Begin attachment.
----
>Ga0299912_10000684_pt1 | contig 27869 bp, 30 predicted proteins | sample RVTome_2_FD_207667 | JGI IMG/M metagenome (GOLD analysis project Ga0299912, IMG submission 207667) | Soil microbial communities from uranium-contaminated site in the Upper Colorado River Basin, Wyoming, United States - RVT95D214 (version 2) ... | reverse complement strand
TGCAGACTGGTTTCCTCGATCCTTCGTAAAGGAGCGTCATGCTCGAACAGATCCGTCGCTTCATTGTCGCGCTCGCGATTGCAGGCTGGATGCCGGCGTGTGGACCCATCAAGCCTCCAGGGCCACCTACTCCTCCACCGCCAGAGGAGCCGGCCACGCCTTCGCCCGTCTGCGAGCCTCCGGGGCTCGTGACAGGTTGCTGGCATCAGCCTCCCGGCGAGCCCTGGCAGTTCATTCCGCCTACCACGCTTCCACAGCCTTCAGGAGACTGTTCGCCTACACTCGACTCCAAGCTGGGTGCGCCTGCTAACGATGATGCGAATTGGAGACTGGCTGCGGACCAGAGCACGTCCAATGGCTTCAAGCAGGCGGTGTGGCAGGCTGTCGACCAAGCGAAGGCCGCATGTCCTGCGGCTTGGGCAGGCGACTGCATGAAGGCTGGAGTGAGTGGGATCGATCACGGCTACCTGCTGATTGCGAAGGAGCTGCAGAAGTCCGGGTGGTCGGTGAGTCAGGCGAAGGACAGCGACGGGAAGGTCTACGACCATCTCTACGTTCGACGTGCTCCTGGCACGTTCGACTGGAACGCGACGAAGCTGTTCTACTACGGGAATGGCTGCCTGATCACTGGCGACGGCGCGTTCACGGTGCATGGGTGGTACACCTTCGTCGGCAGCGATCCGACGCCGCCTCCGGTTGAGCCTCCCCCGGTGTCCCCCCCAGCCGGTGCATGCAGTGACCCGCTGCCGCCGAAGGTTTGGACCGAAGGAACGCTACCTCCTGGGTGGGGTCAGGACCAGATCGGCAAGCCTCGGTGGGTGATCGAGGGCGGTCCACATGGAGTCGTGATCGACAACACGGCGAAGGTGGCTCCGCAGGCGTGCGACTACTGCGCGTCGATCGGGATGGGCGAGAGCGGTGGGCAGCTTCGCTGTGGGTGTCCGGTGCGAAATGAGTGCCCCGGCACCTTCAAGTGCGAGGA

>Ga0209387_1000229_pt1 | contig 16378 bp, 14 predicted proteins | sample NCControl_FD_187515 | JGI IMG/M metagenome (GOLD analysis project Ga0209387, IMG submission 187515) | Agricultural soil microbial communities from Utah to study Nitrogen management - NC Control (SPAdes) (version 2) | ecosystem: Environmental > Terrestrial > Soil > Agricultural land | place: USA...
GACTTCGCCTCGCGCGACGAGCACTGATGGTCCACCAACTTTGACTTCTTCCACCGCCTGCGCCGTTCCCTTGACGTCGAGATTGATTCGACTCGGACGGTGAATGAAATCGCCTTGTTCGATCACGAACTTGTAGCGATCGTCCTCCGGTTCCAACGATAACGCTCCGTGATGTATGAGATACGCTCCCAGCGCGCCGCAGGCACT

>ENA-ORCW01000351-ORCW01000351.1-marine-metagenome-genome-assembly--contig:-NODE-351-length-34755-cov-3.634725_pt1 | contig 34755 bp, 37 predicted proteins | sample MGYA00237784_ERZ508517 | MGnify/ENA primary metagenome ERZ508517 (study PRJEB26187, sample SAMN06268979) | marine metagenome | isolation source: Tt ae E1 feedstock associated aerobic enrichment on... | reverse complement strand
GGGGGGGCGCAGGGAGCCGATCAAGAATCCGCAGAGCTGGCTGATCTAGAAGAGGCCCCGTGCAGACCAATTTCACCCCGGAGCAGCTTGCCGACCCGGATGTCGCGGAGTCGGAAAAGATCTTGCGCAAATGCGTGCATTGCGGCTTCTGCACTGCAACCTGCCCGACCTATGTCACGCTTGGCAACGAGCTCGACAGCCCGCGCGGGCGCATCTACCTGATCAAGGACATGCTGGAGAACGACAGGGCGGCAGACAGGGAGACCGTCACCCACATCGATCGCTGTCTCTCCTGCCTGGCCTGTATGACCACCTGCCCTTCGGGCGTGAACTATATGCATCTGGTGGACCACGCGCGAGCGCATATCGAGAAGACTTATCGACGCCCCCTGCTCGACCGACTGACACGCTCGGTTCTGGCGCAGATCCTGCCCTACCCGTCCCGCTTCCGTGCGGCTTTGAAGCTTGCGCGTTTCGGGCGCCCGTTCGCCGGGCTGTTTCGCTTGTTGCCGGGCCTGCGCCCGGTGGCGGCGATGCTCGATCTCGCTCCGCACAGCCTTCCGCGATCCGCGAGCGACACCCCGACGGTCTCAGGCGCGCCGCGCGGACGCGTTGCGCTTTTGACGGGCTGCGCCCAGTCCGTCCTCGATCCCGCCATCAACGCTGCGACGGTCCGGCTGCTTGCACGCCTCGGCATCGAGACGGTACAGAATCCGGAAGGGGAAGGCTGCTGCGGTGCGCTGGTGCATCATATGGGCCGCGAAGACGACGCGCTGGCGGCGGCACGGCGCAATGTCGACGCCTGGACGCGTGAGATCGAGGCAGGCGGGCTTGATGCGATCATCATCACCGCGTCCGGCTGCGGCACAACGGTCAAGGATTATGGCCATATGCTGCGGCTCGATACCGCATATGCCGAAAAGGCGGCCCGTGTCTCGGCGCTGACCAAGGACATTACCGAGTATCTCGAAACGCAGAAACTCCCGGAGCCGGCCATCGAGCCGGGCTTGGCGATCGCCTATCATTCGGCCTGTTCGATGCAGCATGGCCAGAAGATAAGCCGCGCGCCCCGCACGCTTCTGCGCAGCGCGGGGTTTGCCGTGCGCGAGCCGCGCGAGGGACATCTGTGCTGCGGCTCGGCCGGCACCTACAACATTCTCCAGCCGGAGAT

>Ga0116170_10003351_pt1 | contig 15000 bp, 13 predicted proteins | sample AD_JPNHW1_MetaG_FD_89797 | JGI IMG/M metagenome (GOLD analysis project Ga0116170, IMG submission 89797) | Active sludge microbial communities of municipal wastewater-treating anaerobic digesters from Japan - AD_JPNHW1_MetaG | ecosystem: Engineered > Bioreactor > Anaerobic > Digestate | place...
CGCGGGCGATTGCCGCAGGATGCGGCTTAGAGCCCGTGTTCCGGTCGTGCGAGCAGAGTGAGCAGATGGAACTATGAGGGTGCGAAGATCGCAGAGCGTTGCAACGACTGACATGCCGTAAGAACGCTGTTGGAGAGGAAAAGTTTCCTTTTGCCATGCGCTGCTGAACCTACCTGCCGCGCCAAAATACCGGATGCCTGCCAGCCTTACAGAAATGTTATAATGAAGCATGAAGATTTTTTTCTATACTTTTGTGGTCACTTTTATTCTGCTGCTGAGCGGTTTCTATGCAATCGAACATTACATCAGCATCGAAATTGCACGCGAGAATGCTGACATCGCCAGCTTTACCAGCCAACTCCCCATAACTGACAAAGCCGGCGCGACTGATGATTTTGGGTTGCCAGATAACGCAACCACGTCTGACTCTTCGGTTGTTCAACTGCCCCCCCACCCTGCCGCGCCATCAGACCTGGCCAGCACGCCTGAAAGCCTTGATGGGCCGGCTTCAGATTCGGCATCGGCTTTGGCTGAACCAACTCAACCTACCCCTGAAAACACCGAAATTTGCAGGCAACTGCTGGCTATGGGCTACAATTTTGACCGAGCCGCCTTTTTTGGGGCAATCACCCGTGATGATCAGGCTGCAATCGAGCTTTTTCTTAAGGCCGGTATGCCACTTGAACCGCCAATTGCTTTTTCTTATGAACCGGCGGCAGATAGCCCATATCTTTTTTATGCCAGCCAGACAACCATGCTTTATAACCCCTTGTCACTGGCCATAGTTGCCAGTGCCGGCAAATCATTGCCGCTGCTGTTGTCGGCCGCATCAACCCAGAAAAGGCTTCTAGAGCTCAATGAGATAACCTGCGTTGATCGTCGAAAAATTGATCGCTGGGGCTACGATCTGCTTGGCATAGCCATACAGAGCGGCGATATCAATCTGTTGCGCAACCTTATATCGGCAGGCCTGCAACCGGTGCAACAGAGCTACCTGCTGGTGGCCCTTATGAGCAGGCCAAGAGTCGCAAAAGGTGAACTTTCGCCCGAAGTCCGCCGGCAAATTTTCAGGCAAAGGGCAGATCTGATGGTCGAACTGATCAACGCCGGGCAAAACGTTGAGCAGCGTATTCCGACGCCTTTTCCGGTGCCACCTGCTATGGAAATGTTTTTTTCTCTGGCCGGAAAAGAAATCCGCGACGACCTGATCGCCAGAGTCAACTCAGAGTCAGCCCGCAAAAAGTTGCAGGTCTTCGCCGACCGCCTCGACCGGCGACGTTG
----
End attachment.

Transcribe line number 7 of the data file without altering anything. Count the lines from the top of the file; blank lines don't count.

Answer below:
>Ga0116170_10003351_pt1 | contig 15000 bp, 13 predicted proteins | sample AD_JPNHW1_MetaG_FD_89797 | JGI IMG/M metagenome (GOLD analysis project Ga0116170, IMG submission 89797) | Active sludge microbial communities of municipal wastewater-treating anaerobic digesters from Japan - AD_JPNHW1_MetaG | ecosystem: Engineered > Bioreactor > Anaerobic > Digestate | place...